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02.02.2006 Health

Incidence of Hepatitis 'B' is a major health problem in Upper West


Wa, Feb.02, GNA - Hepatitis 'B' has become a major health problem in the Upper West Region with 18.5 per cent of people screened within the region during the first half of last year having contracted the disease.

Mr Ambrose Dery, Upper West Regional Minister who disclosed this, said although the disease was preventable the vaccine was too expensive for most of the people to afford.

He, therefore, appealed to Ghana's development partners and donor agencies to assist with vaccines to prevent a catastrophe in the region. Mr Dery was speaking at a meeting between the Regional Coordinating Council, the Regional Health Committee, Health Managers and other stakeholders in the region to deliberate on pertinent issues affecting health delivery in the region.

The meeting offered a platform for them to share ideas, experiences and concerns and came out with measures that would improve health care, with the National Health Insurance Scheme and the Community Based Health Planning Services (CHPS) as the focus.

Mr Dery announced that UNICEF had in response to the plight of the region made available 790 million cedis through the Ministry of Health to assist in child health issues this year.

The organization in addition, supplied 50,000 insecticide treated bed nets for distribution to children under five years and pregnant women last year and provided funds to provide services on integrated management of childhood illnesses.

Professor Agyemang Badu Akosah, Director-General of the Ghana Health Service urged District Assemblies to embrace the CHPS concept, which had been developed by the GHS to promote good health within the communities, and factor it into the mainstream of their development programmes.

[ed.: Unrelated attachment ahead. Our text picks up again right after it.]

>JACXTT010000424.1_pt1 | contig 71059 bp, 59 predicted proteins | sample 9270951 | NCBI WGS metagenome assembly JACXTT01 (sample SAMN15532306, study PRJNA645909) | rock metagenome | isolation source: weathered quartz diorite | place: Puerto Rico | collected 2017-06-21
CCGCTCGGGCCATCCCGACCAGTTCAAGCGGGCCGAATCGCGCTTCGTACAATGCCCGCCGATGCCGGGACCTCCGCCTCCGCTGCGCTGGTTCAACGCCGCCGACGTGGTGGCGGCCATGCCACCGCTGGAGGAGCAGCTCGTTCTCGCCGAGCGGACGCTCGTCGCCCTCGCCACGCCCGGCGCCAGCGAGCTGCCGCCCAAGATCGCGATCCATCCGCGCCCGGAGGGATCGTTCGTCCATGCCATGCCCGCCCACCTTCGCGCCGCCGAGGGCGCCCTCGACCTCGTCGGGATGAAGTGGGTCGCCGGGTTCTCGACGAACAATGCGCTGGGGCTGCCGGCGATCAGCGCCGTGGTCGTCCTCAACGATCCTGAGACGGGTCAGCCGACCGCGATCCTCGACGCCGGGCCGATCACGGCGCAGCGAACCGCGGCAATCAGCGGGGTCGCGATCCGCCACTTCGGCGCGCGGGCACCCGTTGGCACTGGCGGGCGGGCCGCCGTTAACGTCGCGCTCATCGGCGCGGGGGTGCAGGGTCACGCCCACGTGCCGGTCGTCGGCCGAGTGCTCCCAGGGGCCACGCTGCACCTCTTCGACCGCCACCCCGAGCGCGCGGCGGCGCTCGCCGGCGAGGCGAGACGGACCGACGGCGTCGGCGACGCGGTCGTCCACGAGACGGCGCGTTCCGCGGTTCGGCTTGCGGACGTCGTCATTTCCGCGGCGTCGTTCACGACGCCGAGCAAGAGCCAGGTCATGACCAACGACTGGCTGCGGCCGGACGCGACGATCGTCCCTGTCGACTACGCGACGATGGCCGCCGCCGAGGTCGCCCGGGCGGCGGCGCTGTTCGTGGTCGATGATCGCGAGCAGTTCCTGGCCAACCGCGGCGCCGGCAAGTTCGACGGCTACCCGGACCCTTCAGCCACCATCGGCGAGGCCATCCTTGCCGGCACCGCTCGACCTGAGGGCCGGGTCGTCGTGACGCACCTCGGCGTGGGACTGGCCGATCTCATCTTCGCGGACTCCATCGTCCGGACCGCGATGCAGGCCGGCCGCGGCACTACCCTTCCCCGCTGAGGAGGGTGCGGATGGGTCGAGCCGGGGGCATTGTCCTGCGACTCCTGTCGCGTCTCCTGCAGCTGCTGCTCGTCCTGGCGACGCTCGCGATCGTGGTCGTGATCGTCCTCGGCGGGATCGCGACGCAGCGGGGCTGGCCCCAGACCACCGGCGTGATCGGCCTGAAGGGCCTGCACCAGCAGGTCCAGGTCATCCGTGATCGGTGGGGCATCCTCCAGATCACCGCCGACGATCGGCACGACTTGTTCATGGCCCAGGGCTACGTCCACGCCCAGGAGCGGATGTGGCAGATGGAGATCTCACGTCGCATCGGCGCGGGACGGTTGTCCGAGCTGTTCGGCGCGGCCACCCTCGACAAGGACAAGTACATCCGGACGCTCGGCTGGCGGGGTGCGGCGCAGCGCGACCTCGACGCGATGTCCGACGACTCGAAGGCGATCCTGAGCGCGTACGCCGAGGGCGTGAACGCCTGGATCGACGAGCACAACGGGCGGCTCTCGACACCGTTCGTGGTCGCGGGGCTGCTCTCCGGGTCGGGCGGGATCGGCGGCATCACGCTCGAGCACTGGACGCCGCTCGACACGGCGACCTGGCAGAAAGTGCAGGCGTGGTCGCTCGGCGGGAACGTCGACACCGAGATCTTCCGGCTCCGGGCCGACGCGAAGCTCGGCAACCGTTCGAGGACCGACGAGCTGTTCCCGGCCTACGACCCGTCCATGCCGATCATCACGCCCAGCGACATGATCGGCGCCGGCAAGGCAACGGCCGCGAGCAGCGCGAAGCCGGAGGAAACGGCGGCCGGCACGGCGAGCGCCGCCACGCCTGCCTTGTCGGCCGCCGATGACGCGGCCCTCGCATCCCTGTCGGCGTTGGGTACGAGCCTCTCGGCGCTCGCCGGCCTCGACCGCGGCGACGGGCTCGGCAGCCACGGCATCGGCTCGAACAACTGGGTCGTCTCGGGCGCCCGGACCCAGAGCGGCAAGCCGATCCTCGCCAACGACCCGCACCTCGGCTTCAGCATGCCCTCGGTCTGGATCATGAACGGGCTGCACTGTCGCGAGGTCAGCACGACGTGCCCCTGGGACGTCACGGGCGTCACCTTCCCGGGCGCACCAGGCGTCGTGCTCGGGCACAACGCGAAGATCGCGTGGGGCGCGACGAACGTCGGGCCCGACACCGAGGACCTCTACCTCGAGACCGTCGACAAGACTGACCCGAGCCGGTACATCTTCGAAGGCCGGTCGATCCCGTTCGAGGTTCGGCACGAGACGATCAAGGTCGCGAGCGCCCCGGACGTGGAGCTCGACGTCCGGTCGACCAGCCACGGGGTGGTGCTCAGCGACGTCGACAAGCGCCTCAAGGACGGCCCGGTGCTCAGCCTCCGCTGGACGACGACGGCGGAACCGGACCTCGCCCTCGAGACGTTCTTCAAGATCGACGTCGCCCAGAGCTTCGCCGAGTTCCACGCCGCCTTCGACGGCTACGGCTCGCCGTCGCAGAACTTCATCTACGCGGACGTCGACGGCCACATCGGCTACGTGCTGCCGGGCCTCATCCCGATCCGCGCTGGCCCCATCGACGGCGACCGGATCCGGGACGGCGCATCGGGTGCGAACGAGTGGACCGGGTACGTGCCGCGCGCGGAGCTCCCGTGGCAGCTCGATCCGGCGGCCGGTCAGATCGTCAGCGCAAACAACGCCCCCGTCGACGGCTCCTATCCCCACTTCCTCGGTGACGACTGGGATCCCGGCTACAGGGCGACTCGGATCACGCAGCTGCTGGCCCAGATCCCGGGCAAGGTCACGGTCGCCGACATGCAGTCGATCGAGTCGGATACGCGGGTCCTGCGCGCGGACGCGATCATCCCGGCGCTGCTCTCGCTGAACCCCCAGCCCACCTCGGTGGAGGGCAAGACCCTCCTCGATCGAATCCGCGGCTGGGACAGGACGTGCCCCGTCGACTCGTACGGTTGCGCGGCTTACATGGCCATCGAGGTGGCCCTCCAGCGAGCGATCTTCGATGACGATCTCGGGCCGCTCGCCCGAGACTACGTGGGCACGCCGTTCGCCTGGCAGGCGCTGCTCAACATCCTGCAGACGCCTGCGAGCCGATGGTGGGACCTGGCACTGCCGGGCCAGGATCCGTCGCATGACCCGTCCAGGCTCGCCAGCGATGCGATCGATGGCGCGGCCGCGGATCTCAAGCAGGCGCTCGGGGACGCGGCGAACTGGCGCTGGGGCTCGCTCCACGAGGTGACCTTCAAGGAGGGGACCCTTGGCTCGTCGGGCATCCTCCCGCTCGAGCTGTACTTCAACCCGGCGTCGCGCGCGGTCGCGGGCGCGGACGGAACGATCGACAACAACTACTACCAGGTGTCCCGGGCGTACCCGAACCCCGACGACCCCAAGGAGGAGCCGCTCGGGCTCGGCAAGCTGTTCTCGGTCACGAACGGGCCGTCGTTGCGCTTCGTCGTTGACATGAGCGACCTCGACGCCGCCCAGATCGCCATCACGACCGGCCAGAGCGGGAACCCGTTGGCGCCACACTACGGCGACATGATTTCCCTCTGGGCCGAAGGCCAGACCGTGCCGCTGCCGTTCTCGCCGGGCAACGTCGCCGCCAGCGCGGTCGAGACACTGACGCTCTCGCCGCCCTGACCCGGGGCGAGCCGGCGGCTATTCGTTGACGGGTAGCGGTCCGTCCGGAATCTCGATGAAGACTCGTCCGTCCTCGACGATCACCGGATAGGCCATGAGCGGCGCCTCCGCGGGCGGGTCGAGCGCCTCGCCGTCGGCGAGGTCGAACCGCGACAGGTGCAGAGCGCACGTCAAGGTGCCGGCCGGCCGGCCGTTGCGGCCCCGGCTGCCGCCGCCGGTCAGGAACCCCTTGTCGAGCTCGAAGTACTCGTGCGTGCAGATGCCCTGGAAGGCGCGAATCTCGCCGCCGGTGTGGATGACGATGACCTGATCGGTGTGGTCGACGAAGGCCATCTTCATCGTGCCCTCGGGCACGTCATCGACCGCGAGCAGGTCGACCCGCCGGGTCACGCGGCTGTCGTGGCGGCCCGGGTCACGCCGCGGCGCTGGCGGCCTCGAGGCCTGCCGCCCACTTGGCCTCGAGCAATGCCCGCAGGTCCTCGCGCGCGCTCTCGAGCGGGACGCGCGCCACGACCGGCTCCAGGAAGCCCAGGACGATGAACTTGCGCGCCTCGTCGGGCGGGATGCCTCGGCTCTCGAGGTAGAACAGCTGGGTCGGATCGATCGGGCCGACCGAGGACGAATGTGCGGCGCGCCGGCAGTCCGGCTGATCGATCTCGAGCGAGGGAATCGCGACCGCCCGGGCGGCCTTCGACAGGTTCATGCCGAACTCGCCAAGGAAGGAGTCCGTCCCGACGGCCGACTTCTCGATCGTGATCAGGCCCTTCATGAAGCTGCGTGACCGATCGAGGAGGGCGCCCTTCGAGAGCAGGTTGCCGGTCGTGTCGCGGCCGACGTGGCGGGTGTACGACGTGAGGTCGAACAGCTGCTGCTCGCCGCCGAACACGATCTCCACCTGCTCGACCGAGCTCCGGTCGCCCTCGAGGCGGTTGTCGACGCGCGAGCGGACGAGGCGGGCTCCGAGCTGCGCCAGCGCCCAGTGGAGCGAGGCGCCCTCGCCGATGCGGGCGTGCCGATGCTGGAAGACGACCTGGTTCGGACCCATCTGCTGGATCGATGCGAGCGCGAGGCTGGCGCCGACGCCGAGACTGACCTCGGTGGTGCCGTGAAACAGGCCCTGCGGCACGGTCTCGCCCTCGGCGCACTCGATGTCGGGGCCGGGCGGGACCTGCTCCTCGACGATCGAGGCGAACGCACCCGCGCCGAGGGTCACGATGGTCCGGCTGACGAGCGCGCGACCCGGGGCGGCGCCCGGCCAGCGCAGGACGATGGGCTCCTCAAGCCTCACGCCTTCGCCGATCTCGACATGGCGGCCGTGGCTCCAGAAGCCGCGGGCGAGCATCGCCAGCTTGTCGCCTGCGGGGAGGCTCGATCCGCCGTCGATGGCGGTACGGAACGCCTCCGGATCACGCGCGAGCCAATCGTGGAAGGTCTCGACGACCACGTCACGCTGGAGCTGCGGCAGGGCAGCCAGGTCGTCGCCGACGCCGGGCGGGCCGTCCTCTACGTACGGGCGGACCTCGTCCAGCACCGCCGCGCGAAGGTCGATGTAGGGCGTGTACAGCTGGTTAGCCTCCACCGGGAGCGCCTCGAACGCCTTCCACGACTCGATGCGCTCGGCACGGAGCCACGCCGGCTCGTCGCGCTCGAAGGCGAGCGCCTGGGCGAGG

He noted that 40 per cent of the chronic malnutrition rate among children in the three northern regions as compared to the national average of 22 per cent was too high and advised District Chief Executives in the area to support in addressing the problem. The Director-General said investing in the CHPS programme, the assemblies would assist to reduce the country's 11.1 per cent child mortality rate and guarantee the lives of pregnant mothers and adults in remote communities.

He warned that any District Director of Health Service who failed to cooperate with any District Chief Executive or could not work with them would be removed.

Dr Erasmus Agongo, Upper West Regional Director of Health Service said there were 21 fully functional CHPS compounds in the region with nine under construction.

He said the Catholic Relief Services was supporting four CHPS zones with 10,000 dollars to construct CHPS compounds.